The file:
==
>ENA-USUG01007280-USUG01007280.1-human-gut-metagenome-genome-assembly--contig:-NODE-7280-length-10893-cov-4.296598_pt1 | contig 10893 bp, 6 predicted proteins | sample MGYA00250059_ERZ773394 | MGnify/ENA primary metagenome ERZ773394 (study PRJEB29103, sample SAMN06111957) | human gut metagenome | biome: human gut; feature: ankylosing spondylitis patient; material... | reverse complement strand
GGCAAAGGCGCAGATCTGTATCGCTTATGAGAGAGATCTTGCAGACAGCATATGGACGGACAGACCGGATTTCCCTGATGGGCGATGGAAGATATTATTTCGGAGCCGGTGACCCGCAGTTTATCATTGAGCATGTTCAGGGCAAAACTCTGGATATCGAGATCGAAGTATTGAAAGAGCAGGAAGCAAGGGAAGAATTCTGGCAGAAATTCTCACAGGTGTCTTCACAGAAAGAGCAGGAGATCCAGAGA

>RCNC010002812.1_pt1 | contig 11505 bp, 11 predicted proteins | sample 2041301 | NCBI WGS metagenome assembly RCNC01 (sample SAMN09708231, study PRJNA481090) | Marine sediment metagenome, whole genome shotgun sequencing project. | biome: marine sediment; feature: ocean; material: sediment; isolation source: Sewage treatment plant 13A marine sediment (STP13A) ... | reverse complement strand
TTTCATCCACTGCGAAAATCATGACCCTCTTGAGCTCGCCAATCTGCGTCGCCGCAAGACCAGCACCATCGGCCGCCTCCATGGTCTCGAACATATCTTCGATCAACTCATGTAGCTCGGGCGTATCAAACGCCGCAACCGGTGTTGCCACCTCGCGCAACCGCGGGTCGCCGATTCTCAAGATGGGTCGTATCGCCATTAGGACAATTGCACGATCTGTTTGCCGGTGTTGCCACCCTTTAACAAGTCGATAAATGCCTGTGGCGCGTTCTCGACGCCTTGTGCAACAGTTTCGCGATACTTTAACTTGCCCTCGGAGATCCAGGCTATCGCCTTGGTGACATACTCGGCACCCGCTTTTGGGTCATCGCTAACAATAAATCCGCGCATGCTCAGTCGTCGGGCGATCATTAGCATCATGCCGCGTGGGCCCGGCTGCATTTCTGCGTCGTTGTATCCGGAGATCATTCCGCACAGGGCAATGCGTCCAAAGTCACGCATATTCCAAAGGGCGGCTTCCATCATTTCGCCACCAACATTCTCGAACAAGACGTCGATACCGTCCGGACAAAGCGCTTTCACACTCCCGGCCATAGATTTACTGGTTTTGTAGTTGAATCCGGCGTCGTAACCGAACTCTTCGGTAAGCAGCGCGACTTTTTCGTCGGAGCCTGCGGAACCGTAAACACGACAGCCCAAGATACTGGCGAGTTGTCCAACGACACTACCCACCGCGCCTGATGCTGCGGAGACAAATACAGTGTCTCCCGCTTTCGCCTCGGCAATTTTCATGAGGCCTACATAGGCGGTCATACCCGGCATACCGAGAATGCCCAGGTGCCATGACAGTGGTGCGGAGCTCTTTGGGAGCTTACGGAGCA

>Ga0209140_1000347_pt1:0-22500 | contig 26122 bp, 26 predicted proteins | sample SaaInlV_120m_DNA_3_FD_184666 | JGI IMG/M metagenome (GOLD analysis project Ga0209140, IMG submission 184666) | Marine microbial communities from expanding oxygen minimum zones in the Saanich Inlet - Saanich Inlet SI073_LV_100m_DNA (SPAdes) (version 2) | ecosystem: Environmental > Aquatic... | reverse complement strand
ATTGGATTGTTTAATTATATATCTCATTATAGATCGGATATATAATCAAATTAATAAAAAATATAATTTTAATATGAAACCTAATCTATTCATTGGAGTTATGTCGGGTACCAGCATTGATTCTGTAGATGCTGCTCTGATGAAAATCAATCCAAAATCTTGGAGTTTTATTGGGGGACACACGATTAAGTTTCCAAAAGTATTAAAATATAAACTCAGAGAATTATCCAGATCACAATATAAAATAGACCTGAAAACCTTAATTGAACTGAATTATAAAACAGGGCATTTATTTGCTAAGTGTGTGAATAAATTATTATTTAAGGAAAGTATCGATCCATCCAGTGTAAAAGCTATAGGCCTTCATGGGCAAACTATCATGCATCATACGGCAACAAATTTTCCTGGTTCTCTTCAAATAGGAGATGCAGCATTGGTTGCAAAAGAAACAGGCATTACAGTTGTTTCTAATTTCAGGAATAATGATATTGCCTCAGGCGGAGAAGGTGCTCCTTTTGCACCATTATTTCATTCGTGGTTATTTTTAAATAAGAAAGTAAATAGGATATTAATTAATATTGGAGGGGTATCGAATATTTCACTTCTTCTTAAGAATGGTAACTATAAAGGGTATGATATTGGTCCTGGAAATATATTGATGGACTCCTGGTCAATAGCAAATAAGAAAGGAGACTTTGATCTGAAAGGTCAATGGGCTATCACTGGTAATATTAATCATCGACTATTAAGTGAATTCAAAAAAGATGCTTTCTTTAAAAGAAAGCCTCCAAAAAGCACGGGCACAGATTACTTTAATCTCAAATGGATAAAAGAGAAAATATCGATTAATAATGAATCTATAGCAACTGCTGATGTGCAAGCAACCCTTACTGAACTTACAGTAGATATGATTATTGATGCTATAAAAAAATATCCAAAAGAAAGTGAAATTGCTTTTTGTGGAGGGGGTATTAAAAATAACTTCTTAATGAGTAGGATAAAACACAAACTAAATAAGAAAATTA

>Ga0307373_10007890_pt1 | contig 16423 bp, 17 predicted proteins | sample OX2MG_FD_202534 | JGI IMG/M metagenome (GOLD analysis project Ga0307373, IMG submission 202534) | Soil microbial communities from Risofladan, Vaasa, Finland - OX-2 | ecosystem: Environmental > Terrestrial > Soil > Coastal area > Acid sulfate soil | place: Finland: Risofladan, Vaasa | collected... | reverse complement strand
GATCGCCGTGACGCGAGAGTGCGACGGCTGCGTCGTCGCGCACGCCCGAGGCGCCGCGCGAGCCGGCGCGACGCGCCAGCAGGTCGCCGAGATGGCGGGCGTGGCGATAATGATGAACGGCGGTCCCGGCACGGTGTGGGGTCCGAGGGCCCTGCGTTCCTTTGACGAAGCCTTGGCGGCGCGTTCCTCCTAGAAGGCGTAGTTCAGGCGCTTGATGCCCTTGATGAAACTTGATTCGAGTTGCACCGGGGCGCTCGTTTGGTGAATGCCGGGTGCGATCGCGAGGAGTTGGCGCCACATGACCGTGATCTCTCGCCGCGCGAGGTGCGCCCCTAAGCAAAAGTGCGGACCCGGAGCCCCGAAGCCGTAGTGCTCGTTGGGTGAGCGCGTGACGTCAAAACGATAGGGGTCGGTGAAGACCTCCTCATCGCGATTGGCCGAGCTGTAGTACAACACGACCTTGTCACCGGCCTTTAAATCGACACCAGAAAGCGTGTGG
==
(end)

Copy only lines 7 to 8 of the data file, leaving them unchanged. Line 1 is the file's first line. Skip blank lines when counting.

>Ga0307373_10007890_pt1 | contig 16423 bp, 17 predicted proteins | sample OX2MG_FD_202534 | JGI IMG/M metagenome (GOLD analysis project Ga0307373, IMG submission 202534) | Soil microbial communities from Risofladan, Vaasa, Finland - OX-2 | ecosystem: Environmental > Terrestrial > Soil > Coastal area > Acid sulfate soil | place: Finland: Risofladan, Vaasa | collected... | reverse complement strand
GATCGCCGTGACGCGAGAGTGCGACGGCTGCGTCGTCGCGCACGCCCGAGGCGCCGCGCGAGCCGGCGCGACGCGCCAGCAGGTCGCCGAGATGGCGGGCGTGGCGATAATGATGAACGGCGGTCCCGGCACGGTGTGGGGTCCGAGGGCCCTGCGTTCCTTTGACGAAGCCTTGGCGGCGCGTTCCTCCTAGAAGGCGTAGTTCAGGCGCTTGATGCCCTTGATGAAACTTGATTCGAGTTGCACCGGGGCGCTCGTTTGGTGAATGCCGGGTGCGATCGCGAGGAGTTGGCGCCACATGACCGTGATCTCTCGCCGCGCGAGGTGCGCCCCTAAGCAAAAGTGCGGACCCGGAGCCCCGAAGCCGTAGTGCTCGTTGGGTGAGCGCGTGACGTCAAAACGATAGGGGTCGGTGAAGACCTCCTCATCGCGATTGGCCGAGCTGTAGTACAACACGACCTTGTCACCGGCCTTTAAATCGACACCAGAAAGCGTGTGG